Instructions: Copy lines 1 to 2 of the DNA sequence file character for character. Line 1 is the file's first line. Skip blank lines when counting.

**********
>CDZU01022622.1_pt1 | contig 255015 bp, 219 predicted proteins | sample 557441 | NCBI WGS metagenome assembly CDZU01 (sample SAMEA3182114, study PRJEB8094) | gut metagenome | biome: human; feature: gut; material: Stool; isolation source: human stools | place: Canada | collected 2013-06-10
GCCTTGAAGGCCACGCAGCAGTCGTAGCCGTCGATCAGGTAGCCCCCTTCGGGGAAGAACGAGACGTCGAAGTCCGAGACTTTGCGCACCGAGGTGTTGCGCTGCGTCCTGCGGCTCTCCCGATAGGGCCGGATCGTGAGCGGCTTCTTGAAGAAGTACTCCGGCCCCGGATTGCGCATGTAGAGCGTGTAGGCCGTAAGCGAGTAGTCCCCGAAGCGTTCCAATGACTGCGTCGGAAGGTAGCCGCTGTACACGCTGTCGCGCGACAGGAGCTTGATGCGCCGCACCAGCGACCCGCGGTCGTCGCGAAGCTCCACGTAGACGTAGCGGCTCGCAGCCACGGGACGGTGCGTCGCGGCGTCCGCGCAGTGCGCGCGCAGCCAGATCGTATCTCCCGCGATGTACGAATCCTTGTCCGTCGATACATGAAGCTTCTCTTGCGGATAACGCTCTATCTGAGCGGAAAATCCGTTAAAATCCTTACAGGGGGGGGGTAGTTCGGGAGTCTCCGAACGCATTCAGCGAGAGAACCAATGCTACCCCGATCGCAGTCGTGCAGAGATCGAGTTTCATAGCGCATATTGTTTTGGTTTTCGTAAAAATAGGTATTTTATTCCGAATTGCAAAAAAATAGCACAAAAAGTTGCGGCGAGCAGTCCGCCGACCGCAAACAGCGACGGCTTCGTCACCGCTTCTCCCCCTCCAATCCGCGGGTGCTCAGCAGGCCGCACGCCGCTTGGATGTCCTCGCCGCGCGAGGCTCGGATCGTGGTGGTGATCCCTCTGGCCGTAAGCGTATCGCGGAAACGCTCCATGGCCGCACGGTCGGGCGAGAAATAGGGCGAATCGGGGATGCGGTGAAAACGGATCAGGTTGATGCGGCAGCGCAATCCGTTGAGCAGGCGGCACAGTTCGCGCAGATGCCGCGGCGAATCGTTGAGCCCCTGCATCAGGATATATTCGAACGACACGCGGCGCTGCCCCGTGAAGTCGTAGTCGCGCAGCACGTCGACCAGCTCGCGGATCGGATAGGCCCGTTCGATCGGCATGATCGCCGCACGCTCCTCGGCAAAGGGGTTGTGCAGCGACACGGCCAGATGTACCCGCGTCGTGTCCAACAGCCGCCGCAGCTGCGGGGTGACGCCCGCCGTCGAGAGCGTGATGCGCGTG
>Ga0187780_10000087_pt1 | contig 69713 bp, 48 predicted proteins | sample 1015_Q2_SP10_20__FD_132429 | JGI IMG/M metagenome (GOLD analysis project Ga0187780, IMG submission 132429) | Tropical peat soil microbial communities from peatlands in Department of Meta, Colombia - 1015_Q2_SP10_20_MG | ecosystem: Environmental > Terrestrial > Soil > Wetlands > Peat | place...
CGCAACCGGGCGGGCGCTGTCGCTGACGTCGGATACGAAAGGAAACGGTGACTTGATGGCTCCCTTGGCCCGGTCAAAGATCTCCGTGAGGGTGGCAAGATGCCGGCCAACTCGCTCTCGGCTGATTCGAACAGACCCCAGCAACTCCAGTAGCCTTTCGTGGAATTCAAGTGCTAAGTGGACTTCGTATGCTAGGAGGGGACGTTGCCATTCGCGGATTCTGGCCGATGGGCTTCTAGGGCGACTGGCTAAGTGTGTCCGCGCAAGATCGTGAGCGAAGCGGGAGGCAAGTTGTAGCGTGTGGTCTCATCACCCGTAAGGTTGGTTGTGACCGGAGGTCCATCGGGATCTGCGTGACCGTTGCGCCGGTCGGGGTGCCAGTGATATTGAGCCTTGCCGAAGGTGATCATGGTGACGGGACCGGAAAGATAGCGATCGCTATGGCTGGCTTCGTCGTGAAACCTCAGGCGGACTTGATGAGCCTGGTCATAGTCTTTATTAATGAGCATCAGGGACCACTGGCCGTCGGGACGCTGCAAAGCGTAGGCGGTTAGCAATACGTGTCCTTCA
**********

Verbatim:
>CDZU01022622.1_pt1 | contig 255015 bp, 219 predicted proteins | sample 557441 | NCBI WGS metagenome assembly CDZU01 (sample SAMEA3182114, study PRJEB8094) | gut metagenome | biome: human; feature: gut; material: Stool; isolation source: human stools | place: Canada | collected 2013-06-10
GCCTTGAAGGCCACGCAGCAGTCGTAGCCGTCGATCAGGTAGCCCCCTTCGGGGAAGAACGAGACGTCGAAGTCCGAGACTTTGCGCACCGAGGTGTTGCGCTGCGTCCTGCGGCTCTCCCGATAGGGCCGGATCGTGAGCGGCTTCTTGAAGAAGTACTCCGGCCCCGGATTGCGCATGTAGAGCGTGTAGGCCGTAAGCGAGTAGTCCCCGAAGCGTTCCAATGACTGCGTCGGAAGGTAGCCGCTGTACACGCTGTCGCGCGACAGGAGCTTGATGCGCCGCACCAGCGACCCGCGGTCGTCGCGAAGCTCCACGTAGACGTAGCGGCTCGCAGCCACGGGACGGTGCGTCGCGGCGTCCGCGCAGTGCGCGCGCAGCCAGATCGTATCTCCCGCGATGTACGAATCCTTGTCCGTCGATACATGAAGCTTCTCTTGCGGATAACGCTCTATCTGAGCGGAAAATCCGTTAAAATCCTTACAGGGGGGGGGTAGTTCGGGAGTCTCCGAACGCATTCAGCGAGAGAACCAATGCTACCCCGATCGCAGTCGTGCAGAGATCGAGTTTCATAGCGCATATTGTTTTGGTTTTCGTAAAAATAGGTATTTTATTCCGAATTGCAAAAAAATAGCACAAAAAGTTGCGGCGAGCAGTCCGCCGACCGCAAACAGCGACGGCTTCGTCACCGCTTCTCCCCCTCCAATCCGCGGGTGCTCAGCAGGCCGCACGCCGCTTGGATGTCCTCGCCGCGCGAGGCTCGGATCGTGGTGGTGATCCCTCTGGCCGTAAGCGTATCGCGGAAACGCTCCATGGCCGCACGGTCGGGCGAGAAATAGGGCGAATCGGGGATGCGGTGAAAACGGATCAGGTTGATGCGGCAGCGCAATCCGTTGAGCAGGCGGCACAGTTCGCGCAGATGCCGCGGCGAATCGTTGAGCCCCTGCATCAGGATATATTCGAACGACACGCGGCGCTGCCCCGTGAAGTCGTAGTCGCGCAGCACGTCGACCAGCTCGCGGATCGGATAGGCCCGTTCGATCGGCATGATCGCCGCACGCTCCTCGGCAAAGGGGTTGTGCAGCGACACGGCCAGATGTACCCGCGTCGTGTCCAACAGCCGCCGCAGCTGCGGGGTGACGCCCGCCGTCGAGAGCGTGATGCGCGTG